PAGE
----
In this paper, we address the issue of whether it is economically advantageous to concentrate emergency rooms (ERs) in large hospitals. Besides identifying economies of scale of ERs, we also focus on chain economies. The latter term refers to the effects on a hospital's costs of ER patients who also need follow-up inpatient or outpatient hospital care. We show that, for each service examined, product-specific economies of scale prevail indicating that it would be beneficial for hospitals to increase ER services. However, this seems to be inconsistent with the overall diseconomies of scale for the hospital as a whole. This intuitively contradictory result is indicated as the economies of scale paradox. This scale paradox also explains why, in general, hospitals are too large. There are internal (departmental) pressures to expand certain services, such as ER, in order to benefit from the product-specific economies of scale. However, the financial burden of this expansion is borne by the hospital as a whole. The policy implications of the results are that concentrating ERs seems to be advantageous from a product-specific perspective, but is far less advantageous from the hospital perspective.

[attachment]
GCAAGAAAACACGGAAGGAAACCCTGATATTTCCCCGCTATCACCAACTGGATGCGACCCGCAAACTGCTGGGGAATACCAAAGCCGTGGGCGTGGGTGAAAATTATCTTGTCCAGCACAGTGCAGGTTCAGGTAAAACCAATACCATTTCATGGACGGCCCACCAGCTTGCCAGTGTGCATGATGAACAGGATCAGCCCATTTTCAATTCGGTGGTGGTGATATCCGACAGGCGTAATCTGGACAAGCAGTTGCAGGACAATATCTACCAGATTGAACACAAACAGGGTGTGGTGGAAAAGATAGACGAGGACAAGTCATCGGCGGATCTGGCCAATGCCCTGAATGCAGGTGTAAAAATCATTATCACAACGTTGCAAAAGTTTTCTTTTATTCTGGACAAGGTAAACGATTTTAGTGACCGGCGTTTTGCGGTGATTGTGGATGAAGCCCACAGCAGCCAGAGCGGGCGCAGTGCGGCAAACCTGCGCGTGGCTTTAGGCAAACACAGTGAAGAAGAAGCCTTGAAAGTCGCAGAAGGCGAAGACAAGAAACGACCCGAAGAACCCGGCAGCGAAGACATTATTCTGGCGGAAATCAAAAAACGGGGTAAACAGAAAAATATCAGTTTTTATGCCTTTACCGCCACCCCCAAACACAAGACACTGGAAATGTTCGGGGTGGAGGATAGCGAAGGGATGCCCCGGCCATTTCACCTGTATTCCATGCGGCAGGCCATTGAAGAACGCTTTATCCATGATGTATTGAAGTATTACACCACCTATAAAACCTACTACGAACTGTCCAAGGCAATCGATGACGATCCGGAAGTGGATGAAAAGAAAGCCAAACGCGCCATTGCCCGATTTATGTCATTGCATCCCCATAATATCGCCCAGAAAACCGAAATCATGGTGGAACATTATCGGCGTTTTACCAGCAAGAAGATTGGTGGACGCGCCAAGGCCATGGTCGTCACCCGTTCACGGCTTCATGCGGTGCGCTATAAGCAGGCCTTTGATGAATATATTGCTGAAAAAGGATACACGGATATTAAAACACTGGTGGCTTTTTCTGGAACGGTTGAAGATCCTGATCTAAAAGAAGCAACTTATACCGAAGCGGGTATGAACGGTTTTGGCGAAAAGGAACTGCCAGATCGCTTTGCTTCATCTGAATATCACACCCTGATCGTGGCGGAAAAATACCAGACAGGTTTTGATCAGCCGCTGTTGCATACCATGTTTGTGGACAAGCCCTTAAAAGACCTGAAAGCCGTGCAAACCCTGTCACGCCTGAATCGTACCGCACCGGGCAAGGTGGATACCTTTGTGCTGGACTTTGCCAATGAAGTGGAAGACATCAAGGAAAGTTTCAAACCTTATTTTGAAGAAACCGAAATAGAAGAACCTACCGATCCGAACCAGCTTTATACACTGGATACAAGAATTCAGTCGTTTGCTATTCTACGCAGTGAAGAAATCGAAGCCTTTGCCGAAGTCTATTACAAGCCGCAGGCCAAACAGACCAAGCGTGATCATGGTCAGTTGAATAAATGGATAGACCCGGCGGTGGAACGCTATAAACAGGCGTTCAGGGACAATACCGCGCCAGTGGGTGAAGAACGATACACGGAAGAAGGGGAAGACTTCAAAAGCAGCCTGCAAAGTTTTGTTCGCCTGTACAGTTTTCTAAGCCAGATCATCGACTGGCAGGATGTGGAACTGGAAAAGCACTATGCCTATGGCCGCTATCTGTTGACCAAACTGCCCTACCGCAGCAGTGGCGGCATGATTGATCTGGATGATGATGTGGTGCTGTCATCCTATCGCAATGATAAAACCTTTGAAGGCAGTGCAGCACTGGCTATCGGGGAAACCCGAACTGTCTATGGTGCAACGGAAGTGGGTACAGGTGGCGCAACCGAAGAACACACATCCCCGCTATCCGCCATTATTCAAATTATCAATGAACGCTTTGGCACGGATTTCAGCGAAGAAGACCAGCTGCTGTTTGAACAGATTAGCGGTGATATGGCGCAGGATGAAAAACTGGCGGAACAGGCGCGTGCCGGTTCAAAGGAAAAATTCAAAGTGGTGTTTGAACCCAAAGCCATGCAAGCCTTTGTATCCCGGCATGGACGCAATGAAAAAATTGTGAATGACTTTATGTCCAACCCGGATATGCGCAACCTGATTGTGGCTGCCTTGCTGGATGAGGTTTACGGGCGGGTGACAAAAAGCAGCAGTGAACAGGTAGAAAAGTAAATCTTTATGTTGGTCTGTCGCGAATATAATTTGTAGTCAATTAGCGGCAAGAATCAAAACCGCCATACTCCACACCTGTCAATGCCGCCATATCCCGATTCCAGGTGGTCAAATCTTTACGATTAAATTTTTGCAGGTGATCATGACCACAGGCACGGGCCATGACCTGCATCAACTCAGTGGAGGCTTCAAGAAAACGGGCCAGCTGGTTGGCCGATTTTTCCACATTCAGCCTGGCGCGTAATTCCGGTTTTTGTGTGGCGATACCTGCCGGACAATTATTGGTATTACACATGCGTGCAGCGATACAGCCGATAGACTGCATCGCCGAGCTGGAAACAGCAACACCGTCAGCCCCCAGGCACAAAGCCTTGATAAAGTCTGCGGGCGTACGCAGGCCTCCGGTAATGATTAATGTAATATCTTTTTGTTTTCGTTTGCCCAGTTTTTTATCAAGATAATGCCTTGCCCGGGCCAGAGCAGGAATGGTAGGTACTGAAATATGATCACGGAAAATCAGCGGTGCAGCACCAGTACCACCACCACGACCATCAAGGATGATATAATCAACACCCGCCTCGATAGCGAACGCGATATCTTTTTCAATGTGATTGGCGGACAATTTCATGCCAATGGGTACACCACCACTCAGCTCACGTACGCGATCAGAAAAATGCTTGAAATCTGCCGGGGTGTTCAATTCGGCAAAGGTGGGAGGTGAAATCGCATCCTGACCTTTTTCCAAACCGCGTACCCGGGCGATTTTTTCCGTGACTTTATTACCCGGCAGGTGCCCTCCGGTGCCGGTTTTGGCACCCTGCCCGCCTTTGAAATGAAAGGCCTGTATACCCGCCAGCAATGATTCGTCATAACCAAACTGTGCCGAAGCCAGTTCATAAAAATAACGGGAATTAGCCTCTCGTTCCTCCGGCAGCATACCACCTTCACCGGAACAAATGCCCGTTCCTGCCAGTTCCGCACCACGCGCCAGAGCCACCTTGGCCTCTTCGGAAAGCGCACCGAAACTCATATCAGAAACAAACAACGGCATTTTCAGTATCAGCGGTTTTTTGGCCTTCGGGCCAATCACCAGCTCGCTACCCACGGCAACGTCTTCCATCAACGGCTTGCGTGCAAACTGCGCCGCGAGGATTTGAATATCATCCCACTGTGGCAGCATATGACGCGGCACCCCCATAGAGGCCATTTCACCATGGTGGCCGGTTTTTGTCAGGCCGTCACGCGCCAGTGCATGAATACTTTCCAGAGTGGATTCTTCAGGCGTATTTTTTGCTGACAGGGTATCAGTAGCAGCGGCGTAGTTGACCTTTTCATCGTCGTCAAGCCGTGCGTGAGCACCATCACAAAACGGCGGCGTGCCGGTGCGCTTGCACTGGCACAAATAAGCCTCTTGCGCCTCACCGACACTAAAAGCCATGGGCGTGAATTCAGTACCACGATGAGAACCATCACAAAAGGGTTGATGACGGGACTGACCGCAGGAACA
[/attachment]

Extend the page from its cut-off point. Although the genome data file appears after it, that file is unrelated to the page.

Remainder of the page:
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Health Economics
Erasmus University Rotterdam

Blank, J., van Hulst, B., & Valdmanis, V. G. (2016). Concentrating Emergency Rooms: Penny-Wise and Pound-Foolish? An Empirical Research on Scale Economies and Chain Economies in Emergency Rooms in Dutch Hospitals. Health Economics. doi:10.1002/hec.3409